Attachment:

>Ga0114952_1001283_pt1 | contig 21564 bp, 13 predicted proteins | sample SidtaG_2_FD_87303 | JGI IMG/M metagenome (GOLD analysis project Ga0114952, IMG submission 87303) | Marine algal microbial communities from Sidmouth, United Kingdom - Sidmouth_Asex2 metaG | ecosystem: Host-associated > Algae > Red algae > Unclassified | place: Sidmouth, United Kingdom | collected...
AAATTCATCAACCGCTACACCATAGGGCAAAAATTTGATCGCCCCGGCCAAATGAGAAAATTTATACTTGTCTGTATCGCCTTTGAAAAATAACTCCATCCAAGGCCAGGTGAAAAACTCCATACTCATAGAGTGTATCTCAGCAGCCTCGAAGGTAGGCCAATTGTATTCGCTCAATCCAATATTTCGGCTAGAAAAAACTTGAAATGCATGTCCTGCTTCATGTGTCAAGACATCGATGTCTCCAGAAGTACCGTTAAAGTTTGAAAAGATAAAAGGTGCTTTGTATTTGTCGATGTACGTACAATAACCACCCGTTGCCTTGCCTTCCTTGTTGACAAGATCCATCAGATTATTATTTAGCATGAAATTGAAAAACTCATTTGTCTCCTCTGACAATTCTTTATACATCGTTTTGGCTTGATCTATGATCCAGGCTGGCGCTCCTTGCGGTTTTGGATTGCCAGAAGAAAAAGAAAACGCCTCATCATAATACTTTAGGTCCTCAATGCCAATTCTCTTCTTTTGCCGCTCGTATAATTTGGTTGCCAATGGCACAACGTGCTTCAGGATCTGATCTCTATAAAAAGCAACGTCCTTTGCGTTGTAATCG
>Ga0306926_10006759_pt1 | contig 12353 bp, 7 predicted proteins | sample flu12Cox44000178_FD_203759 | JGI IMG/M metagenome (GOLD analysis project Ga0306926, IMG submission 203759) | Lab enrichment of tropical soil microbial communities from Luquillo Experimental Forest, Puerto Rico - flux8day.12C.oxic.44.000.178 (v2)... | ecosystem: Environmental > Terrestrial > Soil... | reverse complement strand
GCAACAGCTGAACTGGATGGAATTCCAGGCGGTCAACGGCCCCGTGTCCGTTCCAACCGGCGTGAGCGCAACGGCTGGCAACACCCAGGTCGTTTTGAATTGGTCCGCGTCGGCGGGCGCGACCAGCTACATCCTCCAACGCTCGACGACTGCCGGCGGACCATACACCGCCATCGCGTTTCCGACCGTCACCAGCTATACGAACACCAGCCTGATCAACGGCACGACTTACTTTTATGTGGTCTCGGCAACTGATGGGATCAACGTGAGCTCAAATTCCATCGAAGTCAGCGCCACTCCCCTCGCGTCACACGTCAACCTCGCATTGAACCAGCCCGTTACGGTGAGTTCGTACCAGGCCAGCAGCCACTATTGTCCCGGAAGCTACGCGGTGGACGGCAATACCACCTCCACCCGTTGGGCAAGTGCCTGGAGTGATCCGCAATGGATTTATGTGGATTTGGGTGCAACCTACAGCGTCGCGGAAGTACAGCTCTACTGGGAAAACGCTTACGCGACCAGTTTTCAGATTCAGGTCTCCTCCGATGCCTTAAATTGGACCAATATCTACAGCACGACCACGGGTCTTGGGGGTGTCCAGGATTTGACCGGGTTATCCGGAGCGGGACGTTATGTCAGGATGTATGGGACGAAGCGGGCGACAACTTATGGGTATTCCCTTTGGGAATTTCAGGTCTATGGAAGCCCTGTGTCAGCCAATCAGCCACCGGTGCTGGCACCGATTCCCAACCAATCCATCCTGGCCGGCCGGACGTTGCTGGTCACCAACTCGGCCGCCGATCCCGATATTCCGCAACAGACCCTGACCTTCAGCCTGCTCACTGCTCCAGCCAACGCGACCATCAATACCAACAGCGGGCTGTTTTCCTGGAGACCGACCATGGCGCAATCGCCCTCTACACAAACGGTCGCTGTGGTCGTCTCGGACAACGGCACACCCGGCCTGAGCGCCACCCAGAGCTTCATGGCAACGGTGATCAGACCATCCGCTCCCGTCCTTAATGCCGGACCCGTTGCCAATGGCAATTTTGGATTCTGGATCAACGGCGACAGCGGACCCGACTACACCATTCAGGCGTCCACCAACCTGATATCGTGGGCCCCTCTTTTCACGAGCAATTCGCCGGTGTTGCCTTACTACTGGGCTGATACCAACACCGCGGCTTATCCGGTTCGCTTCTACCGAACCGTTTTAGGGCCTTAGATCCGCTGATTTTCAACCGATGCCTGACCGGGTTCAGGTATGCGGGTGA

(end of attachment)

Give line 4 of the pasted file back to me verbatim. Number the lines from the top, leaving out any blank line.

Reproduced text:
GCAACAGCTGAACTGGATGGAATTCCAGGCGGTCAACGGCCCCGTGTCCGTTCCAACCGGCGTGAGCGCAACGGCTGGCAACACCCAGGTCGTTTTGAATTGGTCCGCGTCGGCGGGCGCGACCAGCTACATCCTCCAACGCTCGACGACTGCCGGCGGACCATACACCGCCATCGCGTTTCCGACCGTCACCAGCTATACGAACACCAGCCTGATCAACGGCACGACTTACTTTTATGTGGTCTCGGCAACTGATGGGATCAACGTGAGCTCAAATTCCATCGAAGTCAGCGCCACTCCCCTCGCGTCACACGTCAACCTCGCATTGAACCAGCCCGTTACGGTGAGTTCGTACCAGGCCAGCAGCCACTATTGTCCCGGAAGCTACGCGGTGGACGGCAATACCACCTCCACCCGTTGGGCAAGTGCCTGGAGTGATCCGCAATGGATTTATGTGGATTTGGGTGCAACCTACAGCGTCGCGGAAGTACAGCTCTACTGGGAAAACGCTTACGCGACCAGTTTTCAGATTCAGGTCTCCTCCGATGCCTTAAATTGGACCAATATCTACAGCACGACCACGGGTCTTGGGGGTGTCCAGGATTTGACCGGGTTATCCGGAGCGGGACGTTATGTCAGGATGTATGGGACGAAGCGGGCGACAACTTATGGGTATTCCCTTTGGGAATTTCAGGTCTATGGAAGCCCTGTGTCAGCCAATCAGCCACCGGTGCTGGCACCGATTCCCAACCAATCCATCCTGGCCGGCCGGACGTTGCTGGTCACCAACTCGGCCGCCGATCCCGATATTCCGCAACAGACCCTGACCTTCAGCCTGCTCACTGCTCCAGCCAACGCGACCATCAATACCAACAGCGGGCTGTTTTCCTGGAGACCGACCATGGCGCAATCGCCCTCTACACAAACGGTCGCTGTGGTCGTCTCGGACAACGGCACACCCGGCCTGAGCGCCACCCAGAGCTTCATGGCAACGGTGATCAGACCATCCGCTCCCGTCCTTAATGCCGGACCCGTTGCCAATGGCAATTTTGGATTCTGGATCAACGGCGACAGCGGACCCGACTACACCATTCAGGCGTCCACCAACCTGATATCGTGGGCCCCTCTTTTCACGAGCAATTCGCCGGTGTTGCCTTACTACTGGGCTGATACCAACACCGCGGCTTATCCGGTTCGCTTCTACCGAACCGTTTTAGGGCCTTAGATCCGCTGATTTTCAACCGATGCCTGACCGGGTTCAGGTATGCGGGTGA